Holiday wish list for paramedics

By Corin Kelly
Friday, 11 December, 2015

While most of us spend the Christmas holidays relaxing and looking forward to a day of celebration, paramedics are on high alert. Medical emergencies occur throughout the year but Christmas is one of the busiest times of year for paramedics and other emergency personnel.
Prince of Wales Hospital emergency department director Dr Michael Golding said emergency department presentations could jump by 40 per cent over the festive period. With this in mind we have put together some items that will be at the top of most paramedics wish list this Christmas.
Heart-related deaths increase by 5 percent during the holiday season with fatal heart attacks peaking on Christmas, boxing day and New Year’s Day. A person may have symptoms of cardiovascular disease such as abdominal or chest discomfort which they can interpret as being indigestion or overeating, but in fact it could be cardiac ischemia.
Cardiac ischemia can lead to more heart damage if not treated quickly. Insufficient blood flow to the heart muscle can lead to congestive heart failure, end-stage heart disease and even death. Overeating and stress typically associated with the holiday season could exacerbate existing conditions.
The over-consumption of alcohol is responsible for a large number of people seeking emergency medical assistance over the Christmas period. People can become so intoxicated that they are unable to walk or talk, they can lapse into unconsciousness and sometimes die.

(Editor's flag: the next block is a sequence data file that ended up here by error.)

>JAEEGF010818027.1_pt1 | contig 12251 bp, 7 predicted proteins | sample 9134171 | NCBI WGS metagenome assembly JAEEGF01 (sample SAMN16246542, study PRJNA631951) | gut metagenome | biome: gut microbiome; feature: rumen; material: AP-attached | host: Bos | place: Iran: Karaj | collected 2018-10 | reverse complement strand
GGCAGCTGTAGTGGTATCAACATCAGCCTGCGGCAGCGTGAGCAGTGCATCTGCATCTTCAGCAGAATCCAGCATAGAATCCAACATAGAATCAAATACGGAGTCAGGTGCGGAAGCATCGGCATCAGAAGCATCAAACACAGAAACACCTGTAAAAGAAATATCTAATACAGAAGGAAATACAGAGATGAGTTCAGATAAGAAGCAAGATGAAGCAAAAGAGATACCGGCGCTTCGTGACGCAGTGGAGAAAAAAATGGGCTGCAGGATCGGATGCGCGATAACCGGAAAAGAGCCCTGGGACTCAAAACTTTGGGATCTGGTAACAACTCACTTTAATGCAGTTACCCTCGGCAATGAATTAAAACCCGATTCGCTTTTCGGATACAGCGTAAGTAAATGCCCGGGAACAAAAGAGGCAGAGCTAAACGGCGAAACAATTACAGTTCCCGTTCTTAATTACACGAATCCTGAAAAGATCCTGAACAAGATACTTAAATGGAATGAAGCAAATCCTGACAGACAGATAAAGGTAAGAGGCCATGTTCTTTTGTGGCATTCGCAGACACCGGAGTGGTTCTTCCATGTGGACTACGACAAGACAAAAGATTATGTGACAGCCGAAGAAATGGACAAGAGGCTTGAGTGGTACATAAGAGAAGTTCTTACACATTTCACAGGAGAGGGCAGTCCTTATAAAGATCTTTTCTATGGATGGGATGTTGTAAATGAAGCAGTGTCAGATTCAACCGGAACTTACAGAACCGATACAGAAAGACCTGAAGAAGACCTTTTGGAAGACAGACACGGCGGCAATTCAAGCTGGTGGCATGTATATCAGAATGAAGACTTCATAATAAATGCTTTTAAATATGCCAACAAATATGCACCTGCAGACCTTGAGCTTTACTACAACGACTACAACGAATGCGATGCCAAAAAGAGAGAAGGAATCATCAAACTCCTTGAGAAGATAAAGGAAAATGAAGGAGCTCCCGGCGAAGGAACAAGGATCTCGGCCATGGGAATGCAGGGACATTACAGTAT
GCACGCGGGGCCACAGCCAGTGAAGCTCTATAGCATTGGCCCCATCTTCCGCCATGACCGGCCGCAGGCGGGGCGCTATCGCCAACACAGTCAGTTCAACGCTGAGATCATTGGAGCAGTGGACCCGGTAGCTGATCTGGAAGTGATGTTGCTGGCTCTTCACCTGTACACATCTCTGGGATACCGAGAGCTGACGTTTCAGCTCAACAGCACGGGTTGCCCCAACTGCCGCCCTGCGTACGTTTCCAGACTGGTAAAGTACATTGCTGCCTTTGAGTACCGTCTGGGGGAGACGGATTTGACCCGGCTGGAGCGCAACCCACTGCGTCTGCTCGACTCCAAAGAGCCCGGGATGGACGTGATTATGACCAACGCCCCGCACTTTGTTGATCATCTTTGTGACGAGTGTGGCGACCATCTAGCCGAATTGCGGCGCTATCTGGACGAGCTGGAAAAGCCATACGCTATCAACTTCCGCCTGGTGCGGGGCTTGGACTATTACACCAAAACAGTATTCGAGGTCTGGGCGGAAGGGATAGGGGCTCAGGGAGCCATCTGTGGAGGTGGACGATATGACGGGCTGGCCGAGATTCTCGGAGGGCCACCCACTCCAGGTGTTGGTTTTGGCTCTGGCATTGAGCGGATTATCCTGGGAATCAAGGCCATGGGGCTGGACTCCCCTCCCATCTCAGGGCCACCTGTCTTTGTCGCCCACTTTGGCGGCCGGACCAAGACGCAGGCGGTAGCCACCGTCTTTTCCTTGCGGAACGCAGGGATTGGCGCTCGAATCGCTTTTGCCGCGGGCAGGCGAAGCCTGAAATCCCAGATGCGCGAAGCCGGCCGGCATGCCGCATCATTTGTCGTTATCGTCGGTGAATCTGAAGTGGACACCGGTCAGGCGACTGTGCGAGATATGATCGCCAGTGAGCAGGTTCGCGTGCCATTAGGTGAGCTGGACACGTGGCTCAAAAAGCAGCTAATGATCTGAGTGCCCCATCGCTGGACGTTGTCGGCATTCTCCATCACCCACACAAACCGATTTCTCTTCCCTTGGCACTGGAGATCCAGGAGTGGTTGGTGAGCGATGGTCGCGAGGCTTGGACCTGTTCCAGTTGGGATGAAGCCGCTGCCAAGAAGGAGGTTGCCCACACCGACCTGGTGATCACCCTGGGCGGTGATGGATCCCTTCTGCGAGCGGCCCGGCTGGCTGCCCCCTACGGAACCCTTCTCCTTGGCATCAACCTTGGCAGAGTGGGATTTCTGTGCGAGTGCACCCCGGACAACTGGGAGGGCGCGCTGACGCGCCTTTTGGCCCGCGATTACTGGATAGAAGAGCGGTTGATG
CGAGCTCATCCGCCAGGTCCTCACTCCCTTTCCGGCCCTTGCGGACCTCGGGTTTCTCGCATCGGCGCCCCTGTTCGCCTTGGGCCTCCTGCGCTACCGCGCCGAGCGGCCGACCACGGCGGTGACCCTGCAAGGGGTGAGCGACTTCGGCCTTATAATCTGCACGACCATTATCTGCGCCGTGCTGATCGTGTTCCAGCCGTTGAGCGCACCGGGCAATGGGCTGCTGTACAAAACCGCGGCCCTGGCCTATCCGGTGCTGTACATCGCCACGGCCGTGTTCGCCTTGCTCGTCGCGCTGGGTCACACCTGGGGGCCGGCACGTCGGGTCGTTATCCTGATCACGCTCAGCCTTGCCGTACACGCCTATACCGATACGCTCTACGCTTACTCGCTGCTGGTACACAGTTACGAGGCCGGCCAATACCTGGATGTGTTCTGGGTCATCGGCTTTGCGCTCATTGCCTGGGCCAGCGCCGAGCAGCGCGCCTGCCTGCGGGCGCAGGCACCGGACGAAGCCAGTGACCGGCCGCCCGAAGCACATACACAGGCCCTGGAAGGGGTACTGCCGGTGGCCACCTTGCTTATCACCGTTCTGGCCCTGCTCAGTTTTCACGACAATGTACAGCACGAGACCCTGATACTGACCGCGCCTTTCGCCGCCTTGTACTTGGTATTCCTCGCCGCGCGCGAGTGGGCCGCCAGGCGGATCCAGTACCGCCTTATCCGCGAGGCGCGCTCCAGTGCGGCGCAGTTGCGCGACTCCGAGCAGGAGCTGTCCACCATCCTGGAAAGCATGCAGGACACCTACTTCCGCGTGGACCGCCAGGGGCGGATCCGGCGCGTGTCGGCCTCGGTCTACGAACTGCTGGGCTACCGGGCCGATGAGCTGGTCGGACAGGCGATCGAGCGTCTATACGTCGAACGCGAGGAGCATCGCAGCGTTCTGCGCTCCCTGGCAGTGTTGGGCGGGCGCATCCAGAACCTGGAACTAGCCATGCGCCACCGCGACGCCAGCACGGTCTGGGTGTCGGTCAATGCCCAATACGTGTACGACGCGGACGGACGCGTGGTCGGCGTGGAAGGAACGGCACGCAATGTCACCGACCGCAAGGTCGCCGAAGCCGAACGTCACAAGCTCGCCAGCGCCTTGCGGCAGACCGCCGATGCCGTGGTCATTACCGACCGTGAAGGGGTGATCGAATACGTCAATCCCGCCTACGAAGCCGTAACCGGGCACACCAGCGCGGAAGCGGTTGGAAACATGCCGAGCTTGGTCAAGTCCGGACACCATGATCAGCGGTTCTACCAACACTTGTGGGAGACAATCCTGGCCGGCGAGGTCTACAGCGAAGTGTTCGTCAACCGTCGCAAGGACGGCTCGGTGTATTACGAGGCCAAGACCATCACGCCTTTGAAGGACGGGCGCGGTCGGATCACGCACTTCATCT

Intoxication is a common reason for paramedics to be called out and is just one of a long list of preventable situations that increase the work load on emergency service personnel in the holidays.
New toys present a safety hazard at Christmas time with children trying out new equipment without adult supervision. Preventable mishaps with Christmas toys result in ambulance call-outs that put excess pressure on already stretched emergency services.
In years past, NSW Ambulance Service has issued a simple plea for families to watch out for their children during the Christmas holidays and not to over-extend themselves.
"Children should wear helmets, knee pads and elbow pads when they are testing out their new toys," the service said.
"This safety gear will keep children happy and safe with their new presents, and out of the back of an ambulance."
And while Christmas can be a time for families to come together and enjoy the festivities, it can also be a time of intense loneliness for many people. Depression made worse by loneliness and separation from family can cause people to require medical assistance over this period. Suicide is also of particular concern following Christmas and into the New Year holiday
NSW ambulance urges people to "check on the welfare of friends or family who may be experiencing difficulties at this time of year."
Laura Aubusson. Tips to stay safe and out of the emergency department this festive season. News Local. Dec 19, 2014. Read the full story.
Sanaone R et al. The Clinical Effect of Christmas on Psycopathology. Innov Clin Neurosci. 2011 Dec; 8(12): 10–13.

Related Articles

Dementia: rates set to double, leading cause of death in women

Dementia, an umbrella term for several conditions that gradually impair brain function, was the...

Why we need to support the hospital in the home services

The possibility of reducing hospital length of stay while offering quality care to patients in...

Foodservice: best practice in food safety

Is your food safe by good luck or good management?

  • All content Copyright © 2021 Westwick-Farrow Pty Ltd